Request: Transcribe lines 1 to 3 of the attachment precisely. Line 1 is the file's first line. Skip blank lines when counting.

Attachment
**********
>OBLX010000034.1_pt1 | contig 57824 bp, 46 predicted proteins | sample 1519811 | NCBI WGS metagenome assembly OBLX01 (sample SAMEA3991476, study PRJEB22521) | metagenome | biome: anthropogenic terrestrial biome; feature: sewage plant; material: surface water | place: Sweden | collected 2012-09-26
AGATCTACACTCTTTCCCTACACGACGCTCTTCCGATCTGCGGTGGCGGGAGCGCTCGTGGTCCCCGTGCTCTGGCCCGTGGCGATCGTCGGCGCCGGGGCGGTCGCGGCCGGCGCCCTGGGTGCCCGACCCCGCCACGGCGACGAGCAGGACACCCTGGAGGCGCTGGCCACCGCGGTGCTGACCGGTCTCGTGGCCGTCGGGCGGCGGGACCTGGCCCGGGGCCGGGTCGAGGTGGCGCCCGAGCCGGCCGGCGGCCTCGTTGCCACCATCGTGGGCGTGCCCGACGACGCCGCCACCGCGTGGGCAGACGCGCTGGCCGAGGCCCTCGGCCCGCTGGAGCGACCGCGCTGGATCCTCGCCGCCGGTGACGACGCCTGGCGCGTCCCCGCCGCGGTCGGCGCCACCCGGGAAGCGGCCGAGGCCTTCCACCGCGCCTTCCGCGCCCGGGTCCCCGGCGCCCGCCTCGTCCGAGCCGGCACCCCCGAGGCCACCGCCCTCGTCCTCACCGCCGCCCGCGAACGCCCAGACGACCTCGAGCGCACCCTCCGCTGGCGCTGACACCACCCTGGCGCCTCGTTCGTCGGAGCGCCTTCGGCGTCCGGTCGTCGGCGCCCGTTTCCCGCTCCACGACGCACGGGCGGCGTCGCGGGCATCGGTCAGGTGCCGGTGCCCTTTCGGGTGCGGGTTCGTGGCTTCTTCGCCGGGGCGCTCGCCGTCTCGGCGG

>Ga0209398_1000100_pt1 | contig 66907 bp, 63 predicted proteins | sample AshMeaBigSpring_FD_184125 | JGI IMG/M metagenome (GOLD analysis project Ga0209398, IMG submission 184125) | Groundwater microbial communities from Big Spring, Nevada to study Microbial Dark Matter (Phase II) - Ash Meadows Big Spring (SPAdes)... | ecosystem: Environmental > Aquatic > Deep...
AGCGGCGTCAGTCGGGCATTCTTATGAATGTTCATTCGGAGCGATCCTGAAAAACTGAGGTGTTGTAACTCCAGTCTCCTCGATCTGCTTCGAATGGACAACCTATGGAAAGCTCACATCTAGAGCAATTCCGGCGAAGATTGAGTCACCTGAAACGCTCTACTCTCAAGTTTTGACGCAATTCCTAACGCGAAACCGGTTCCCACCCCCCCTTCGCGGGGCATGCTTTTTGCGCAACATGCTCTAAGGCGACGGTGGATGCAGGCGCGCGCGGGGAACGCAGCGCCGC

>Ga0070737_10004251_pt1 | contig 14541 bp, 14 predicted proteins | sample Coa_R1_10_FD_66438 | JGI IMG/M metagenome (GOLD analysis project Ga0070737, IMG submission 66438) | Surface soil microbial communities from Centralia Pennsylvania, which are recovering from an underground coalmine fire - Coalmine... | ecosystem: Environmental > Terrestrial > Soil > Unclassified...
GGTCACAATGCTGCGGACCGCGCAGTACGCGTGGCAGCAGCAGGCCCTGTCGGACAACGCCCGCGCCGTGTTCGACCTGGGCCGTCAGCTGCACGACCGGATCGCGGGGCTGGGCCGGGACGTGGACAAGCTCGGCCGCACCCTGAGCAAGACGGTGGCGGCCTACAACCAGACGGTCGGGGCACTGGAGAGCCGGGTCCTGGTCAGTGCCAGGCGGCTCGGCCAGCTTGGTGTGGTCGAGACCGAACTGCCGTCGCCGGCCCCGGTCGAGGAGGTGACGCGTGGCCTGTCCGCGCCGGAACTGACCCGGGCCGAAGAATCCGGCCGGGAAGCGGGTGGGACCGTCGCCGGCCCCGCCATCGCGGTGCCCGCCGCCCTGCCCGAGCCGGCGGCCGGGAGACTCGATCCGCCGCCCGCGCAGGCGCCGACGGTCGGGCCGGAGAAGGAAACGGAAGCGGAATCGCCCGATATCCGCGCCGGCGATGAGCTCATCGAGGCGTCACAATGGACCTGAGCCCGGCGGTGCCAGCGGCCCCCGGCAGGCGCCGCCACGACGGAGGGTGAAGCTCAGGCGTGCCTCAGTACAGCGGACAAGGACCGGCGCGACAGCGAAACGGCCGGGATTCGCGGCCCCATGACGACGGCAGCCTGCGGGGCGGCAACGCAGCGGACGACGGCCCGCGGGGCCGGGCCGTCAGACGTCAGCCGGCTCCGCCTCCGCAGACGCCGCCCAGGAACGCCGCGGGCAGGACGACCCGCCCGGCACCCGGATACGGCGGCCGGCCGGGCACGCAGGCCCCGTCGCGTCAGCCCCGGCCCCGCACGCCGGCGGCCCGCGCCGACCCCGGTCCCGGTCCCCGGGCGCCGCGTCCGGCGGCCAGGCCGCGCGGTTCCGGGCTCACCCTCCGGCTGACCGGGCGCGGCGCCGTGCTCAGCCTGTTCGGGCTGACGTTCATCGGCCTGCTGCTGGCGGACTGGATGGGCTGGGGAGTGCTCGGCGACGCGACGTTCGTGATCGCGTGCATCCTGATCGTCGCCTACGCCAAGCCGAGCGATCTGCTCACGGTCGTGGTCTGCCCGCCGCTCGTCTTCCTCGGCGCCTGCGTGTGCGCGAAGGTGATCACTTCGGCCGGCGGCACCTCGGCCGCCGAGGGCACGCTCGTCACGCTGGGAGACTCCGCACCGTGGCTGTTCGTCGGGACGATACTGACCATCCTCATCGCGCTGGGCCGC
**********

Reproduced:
>OBLX010000034.1_pt1 | contig 57824 bp, 46 predicted proteins | sample 1519811 | NCBI WGS metagenome assembly OBLX01 (sample SAMEA3991476, study PRJEB22521) | metagenome | biome: anthropogenic terrestrial biome; feature: sewage plant; material: surface water | place: Sweden | collected 2012-09-26
AGATCTACACTCTTTCCCTACACGACGCTCTTCCGATCTGCGGTGGCGGGAGCGCTCGTGGTCCCCGTGCTCTGGCCCGTGGCGATCGTCGGCGCCGGGGCGGTCGCGGCCGGCGCCCTGGGTGCCCGACCCCGCCACGGCGACGAGCAGGACACCCTGGAGGCGCTGGCCACCGCGGTGCTGACCGGTCTCGTGGCCGTCGGGCGGCGGGACCTGGCCCGGGGCCGGGTCGAGGTGGCGCCCGAGCCGGCCGGCGGCCTCGTTGCCACCATCGTGGGCGTGCCCGACGACGCCGCCACCGCGTGGGCAGACGCGCTGGCCGAGGCCCTCGGCCCGCTGGAGCGACCGCGCTGGATCCTCGCCGCCGGTGACGACGCCTGGCGCGTCCCCGCCGCGGTCGGCGCCACCCGGGAAGCGGCCGAGGCCTTCCACCGCGCCTTCCGCGCCCGGGTCCCCGGCGCCCGCCTCGTCCGAGCCGGCACCCCCGAGGCCACCGCCCTCGTCCTCACCGCCGCCCGCGAACGCCCAGACGACCTCGAGCGCACCCTCCGCTGGCGCTGACACCACCCTGGCGCCTCGTTCGTCGGAGCGCCTTCGGCGTCCGGTCGTCGGCGCCCGTTTCCCGCTCCACGACGCACGGGCGGCGTCGCGGGCATCGGTCAGGTGCCGGTGCCCTTTCGGGTGCGGGTTCGTGGCTTCTTCGCCGGGGCGCTCGCCGTCTCGGCGG

>Ga0209398_1000100_pt1 | contig 66907 bp, 63 predicted proteins | sample AshMeaBigSpring_FD_184125 | JGI IMG/M metagenome (GOLD analysis project Ga0209398, IMG submission 184125) | Groundwater microbial communities from Big Spring, Nevada to study Microbial Dark Matter (Phase II) - Ash Meadows Big Spring (SPAdes)... | ecosystem: Environmental > Aquatic > Deep...